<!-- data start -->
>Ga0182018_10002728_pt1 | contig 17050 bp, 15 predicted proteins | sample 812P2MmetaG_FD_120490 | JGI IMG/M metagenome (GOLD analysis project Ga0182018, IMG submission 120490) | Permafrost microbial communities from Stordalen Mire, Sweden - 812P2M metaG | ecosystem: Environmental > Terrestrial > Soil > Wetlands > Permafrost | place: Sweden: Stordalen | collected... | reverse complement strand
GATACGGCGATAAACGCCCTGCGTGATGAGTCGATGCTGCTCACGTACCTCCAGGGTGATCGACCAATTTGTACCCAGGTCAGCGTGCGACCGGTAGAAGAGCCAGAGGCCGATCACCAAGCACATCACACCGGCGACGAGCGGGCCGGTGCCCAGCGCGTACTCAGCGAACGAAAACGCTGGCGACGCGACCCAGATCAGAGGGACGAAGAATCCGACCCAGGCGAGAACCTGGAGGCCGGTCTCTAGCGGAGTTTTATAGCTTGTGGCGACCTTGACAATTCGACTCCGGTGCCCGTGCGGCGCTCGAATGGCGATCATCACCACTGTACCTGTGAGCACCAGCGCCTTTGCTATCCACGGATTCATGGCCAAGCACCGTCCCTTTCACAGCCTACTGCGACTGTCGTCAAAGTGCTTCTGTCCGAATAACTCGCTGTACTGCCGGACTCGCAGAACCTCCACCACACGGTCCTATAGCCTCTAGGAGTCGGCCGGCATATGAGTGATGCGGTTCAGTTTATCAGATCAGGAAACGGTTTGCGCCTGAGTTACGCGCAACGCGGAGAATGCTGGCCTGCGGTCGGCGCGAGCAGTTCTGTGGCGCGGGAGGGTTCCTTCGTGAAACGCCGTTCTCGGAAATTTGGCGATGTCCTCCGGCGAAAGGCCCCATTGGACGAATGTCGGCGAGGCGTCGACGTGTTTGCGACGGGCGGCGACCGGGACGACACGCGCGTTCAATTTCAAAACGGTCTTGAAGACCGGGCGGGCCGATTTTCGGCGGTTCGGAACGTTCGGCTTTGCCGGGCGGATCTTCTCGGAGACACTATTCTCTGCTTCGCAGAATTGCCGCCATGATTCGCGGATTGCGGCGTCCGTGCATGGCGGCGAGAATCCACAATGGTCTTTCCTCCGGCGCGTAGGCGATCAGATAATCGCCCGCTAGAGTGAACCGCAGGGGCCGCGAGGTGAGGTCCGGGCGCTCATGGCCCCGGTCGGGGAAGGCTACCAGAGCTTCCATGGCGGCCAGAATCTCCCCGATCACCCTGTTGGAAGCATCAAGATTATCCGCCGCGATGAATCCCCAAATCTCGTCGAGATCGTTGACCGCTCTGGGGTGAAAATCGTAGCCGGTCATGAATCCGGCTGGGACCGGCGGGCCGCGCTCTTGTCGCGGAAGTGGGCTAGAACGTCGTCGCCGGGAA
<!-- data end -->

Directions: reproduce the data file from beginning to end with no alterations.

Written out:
>Ga0182018_10002728_pt1 | contig 17050 bp, 15 predicted proteins | sample 812P2MmetaG_FD_120490 | JGI IMG/M metagenome (GOLD analysis project Ga0182018, IMG submission 120490) | Permafrost microbial communities from Stordalen Mire, Sweden - 812P2M metaG | ecosystem: Environmental > Terrestrial > Soil > Wetlands > Permafrost | place: Sweden: Stordalen | collected... | reverse complement strand
GATACGGCGATAAACGCCCTGCGTGATGAGTCGATGCTGCTCACGTACCTCCAGGGTGATCGACCAATTTGTACCCAGGTCAGCGTGCGACCGGTAGAAGAGCCAGAGGCCGATCACCAAGCACATCACACCGGCGACGAGCGGGCCGGTGCCCAGCGCGTACTCAGCGAACGAAAACGCTGGCGACGCGACCCAGATCAGAGGGACGAAGAATCCGACCCAGGCGAGAACCTGGAGGCCGGTCTCTAGCGGAGTTTTATAGCTTGTGGCGACCTTGACAATTCGACTCCGGTGCCCGTGCGGCGCTCGAATGGCGATCATCACCACTGTACCTGTGAGCACCAGCGCCTTTGCTATCCACGGATTCATGGCCAAGCACCGTCCCTTTCACAGCCTACTGCGACTGTCGTCAAAGTGCTTCTGTCCGAATAACTCGCTGTACTGCCGGACTCGCAGAACCTCCACCACACGGTCCTATAGCCTCTAGGAGTCGGCCGGCATATGAGTGATGCGGTTCAGTTTATCAGATCAGGAAACGGTTTGCGCCTGAGTTACGCGCAACGCGGAGAATGCTGGCCTGCGGTCGGCGCGAGCAGTTCTGTGGCGCGGGAGGGTTCCTTCGTGAAACGCCGTTCTCGGAAATTTGGCGATGTCCTCCGGCGAAAGGCCCCATTGGACGAATGTCGGCGAGGCGTCGACGTGTTTGCGACGGGCGGCGACCGGGACGACACGCGCGTTCAATTTCAAAACGGTCTTGAAGACCGGGCGGGCCGATTTTCGGCGGTTCGGAACGTTCGGCTTTGCCGGGCGGATCTTCTCGGAGACACTATTCTCTGCTTCGCAGAATTGCCGCCATGATTCGCGGATTGCGGCGTCCGTGCATGGCGGCGAGAATCCACAATGGTCTTTCCTCCGGCGCGTAGGCGATCAGATAATCGCCCGCTAGAGTGAACCGCAGGGGCCGCGAGGTGAGGTCCGGGCGCTCATGGCCCCGGTCGGGGAAGGCTACCAGAGCTTCCATGGCGGCCAGAATCTCCCCGATCACCCTGTTGGAAGCATCAAGATTATCCGCCGCGATGAATCCCCAAATCTCGTCGAGATCGTTGACCGCTCTGGGGTGAAAATCGTAGCCGGTCATGAATCCGGCTGGGACCGGCGGGCCGCGCTCTTGTCGCGGAAGTGGGCTAGAACGTCGTCGCCGGGAA